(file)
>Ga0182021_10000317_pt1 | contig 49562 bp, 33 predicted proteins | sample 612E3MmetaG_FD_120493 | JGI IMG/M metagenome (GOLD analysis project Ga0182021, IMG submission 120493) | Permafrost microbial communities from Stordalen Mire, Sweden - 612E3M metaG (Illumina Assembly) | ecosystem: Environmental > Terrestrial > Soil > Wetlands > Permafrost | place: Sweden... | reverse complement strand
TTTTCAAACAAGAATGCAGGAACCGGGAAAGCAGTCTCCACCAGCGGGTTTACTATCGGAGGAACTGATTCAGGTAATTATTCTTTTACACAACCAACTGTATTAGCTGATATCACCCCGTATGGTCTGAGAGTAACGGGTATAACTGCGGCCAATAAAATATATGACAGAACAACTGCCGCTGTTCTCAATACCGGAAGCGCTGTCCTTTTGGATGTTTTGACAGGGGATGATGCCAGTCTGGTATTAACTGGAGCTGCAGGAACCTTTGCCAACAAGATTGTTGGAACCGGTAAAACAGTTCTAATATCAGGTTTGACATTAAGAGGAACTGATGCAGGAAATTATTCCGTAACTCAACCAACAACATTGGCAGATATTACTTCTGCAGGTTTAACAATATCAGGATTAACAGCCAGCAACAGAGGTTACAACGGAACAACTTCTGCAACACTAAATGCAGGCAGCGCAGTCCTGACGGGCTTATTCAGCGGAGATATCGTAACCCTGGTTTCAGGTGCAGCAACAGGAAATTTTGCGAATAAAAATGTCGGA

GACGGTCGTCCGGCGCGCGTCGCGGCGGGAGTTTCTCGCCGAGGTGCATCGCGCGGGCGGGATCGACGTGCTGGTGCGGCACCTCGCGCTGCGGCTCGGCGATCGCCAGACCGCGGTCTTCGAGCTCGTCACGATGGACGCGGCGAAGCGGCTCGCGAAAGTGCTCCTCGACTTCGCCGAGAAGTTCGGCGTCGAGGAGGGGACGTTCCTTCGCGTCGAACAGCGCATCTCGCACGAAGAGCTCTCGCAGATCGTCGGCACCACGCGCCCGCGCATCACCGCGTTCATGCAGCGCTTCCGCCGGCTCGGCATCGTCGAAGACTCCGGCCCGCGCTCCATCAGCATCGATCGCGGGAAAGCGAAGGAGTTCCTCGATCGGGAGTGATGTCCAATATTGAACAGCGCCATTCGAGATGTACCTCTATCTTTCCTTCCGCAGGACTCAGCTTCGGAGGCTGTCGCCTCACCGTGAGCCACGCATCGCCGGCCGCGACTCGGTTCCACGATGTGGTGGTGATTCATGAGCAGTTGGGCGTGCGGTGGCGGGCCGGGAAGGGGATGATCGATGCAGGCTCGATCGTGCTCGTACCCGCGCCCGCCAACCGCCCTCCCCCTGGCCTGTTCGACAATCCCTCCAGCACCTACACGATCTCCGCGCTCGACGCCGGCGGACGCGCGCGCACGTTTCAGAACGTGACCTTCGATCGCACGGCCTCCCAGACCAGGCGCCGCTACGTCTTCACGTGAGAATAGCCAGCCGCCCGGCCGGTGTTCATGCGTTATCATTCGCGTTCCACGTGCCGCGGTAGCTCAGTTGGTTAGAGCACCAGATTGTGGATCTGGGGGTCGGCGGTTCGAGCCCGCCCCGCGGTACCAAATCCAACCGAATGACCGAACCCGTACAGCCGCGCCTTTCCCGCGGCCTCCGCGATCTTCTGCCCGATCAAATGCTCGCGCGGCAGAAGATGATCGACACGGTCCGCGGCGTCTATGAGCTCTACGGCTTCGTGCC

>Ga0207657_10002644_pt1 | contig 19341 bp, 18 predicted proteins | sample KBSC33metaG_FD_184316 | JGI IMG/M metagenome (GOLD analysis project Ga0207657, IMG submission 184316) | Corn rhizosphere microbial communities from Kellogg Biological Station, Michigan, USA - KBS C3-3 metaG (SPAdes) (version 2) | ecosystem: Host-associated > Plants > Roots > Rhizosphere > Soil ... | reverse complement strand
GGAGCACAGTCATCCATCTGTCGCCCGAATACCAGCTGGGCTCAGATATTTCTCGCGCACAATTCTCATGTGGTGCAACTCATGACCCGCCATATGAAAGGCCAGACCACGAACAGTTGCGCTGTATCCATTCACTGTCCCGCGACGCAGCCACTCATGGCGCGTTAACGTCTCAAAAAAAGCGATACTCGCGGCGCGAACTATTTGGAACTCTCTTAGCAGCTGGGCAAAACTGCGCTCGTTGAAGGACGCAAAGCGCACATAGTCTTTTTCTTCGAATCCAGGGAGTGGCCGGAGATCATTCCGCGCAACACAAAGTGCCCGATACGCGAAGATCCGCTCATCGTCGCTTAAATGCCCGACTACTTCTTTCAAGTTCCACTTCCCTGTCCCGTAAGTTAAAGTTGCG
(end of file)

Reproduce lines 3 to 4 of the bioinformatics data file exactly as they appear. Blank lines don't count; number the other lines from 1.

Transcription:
GACGGTCGTCCGGCGCGCGTCGCGGCGGGAGTTTCTCGCCGAGGTGCATCGCGCGGGCGGGATCGACGTGCTGGTGCGGCACCTCGCGCTGCGGCTCGGCGATCGCCAGACCGCGGTCTTCGAGCTCGTCACGATGGACGCGGCGAAGCGGCTCGCGAAAGTGCTCCTCGACTTCGCCGAGAAGTTCGGCGTCGAGGAGGGGACGTTCCTTCGCGTCGAACAGCGCATCTCGCACGAAGAGCTCTCGCAGATCGTCGGCACCACGCGCCCGCGCATCACCGCGTTCATGCAGCGCTTCCGCCGGCTCGGCATCGTCGAAGACTCCGGCCCGCGCTCCATCAGCATCGATCGCGGGAAAGCGAAGGAGTTCCTCGATCGGGAGTGATGTCCAATATTGAACAGCGCCATTCGAGATGTACCTCTATCTTTCCTTCCGCAGGACTCAGCTTCGGAGGCTGTCGCCTCACCGTGAGCCACGCATCGCCGGCCGCGACTCGGTTCCACGATGTGGTGGTGATTCATGAGCAGTTGGGCGTGCGGTGGCGGGCCGGGAAGGGGATGATCGATGCAGGCTCGATCGTGCTCGTACCCGCGCCCGCCAACCGCCCTCCCCCTGGCCTGTTCGACAATCCCTCCAGCACCTACACGATCTCCGCGCTCGACGCCGGCGGACGCGCGCGCACGTTTCAGAACGTGACCTTCGATCGCACGGCCTCCCAGACCAGGCGCCGCTACGTCTTCACGTGAGAATAGCCAGCCGCCCGGCCGGTGTTCATGCGTTATCATTCGCGTTCCACGTGCCGCGGTAGCTCAGTTGGTTAGAGCACCAGATTGTGGATCTGGGGGTCGGCGGTTCGAGCCCGCCCCGCGGTACCAAATCCAACCGAATGACCGAACCCGTACAGCCGCGCCTTTCCCGCGGCCTCCGCGATCTTCTGCCCGATCAAATGCTCGCGCGGCAGAAGATGATCGACACGGTCCGCGGCGTCTATGAGCTCTACGGCTTCGTGCC

>Ga0207657_10002644_pt1 | contig 19341 bp, 18 predicted proteins | sample KBSC33metaG_FD_184316 | JGI IMG/M metagenome (GOLD analysis project Ga0207657, IMG submission 184316) | Corn rhizosphere microbial communities from Kellogg Biological Station, Michigan, USA - KBS C3-3 metaG (SPAdes) (version 2) | ecosystem: Host-associated > Plants > Roots > Rhizosphere > Soil ... | reverse complement strand